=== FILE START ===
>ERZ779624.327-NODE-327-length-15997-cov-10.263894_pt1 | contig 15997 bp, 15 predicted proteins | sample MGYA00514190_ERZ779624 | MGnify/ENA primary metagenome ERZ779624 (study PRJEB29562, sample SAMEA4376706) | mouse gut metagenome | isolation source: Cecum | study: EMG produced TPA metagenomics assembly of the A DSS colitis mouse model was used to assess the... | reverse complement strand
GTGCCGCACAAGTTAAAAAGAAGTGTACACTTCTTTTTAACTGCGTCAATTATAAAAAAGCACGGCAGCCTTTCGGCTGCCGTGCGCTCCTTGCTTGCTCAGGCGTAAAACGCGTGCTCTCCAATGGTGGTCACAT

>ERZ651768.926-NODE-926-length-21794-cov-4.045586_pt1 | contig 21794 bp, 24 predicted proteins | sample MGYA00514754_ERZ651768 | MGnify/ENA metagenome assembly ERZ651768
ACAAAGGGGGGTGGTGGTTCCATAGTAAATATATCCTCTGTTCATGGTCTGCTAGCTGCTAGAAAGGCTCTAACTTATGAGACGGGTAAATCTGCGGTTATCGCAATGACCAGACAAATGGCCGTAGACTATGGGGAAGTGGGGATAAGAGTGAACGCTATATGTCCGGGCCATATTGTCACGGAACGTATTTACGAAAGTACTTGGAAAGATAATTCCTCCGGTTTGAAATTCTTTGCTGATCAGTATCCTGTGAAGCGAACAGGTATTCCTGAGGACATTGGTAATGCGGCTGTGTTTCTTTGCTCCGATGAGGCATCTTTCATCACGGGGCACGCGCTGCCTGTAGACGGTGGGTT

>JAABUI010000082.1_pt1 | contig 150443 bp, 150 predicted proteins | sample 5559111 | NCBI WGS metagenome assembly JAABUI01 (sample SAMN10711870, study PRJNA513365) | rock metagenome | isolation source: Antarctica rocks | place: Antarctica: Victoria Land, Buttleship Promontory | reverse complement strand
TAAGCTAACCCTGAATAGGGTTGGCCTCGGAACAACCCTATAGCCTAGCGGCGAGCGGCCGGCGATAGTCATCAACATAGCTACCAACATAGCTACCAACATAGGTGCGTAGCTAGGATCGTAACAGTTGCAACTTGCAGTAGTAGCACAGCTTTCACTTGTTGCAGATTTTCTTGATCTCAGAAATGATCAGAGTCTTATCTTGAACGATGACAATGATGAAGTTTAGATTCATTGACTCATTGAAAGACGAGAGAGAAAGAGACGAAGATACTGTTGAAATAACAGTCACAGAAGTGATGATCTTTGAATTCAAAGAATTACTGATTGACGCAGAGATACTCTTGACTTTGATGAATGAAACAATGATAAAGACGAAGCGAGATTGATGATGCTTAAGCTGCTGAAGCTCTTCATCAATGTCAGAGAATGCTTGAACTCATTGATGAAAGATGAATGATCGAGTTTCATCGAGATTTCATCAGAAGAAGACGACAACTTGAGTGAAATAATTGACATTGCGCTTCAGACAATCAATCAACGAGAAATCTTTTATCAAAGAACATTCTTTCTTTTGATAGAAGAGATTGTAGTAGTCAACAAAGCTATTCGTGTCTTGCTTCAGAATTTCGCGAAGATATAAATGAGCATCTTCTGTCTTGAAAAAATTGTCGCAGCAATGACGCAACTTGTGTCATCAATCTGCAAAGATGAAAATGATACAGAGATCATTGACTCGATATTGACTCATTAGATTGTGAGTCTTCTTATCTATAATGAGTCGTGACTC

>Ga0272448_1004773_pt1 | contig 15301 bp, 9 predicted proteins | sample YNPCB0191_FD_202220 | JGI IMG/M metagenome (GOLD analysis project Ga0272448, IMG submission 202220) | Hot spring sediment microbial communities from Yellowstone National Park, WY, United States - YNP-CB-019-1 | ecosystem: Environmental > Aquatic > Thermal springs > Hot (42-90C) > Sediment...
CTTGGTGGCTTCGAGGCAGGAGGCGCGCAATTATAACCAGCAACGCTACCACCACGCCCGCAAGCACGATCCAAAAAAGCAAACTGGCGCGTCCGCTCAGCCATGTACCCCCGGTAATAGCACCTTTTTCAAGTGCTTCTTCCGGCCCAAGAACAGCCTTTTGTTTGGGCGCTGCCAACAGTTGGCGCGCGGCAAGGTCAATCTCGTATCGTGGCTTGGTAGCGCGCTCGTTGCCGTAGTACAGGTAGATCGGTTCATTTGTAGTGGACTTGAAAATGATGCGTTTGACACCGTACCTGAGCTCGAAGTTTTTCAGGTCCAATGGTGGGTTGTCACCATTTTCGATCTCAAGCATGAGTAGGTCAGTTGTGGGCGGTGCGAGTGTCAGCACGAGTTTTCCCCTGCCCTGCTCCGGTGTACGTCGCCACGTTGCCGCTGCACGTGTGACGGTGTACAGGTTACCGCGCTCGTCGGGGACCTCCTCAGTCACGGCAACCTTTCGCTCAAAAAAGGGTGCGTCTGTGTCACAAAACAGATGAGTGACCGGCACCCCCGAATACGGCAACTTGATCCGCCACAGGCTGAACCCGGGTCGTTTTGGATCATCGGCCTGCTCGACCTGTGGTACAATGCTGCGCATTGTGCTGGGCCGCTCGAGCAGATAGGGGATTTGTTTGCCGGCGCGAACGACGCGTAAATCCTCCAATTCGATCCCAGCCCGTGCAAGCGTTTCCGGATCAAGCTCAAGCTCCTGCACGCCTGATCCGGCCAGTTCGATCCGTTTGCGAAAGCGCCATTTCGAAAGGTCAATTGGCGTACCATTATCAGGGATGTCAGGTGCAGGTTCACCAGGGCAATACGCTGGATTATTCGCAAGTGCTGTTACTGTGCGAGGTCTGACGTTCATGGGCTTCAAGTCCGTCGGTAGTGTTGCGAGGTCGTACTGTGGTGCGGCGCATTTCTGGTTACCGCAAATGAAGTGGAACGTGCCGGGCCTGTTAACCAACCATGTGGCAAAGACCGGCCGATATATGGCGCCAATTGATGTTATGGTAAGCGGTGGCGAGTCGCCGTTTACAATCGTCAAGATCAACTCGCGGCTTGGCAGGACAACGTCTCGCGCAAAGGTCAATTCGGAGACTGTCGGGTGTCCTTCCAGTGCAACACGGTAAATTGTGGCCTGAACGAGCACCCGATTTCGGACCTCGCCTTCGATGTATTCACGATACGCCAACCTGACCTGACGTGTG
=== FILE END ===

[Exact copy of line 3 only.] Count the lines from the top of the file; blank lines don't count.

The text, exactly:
>ERZ651768.926-NODE-926-length-21794-cov-4.045586_pt1 | contig 21794 bp, 24 predicted proteins | sample MGYA00514754_ERZ651768 | MGnify/ENA metagenome assembly ERZ651768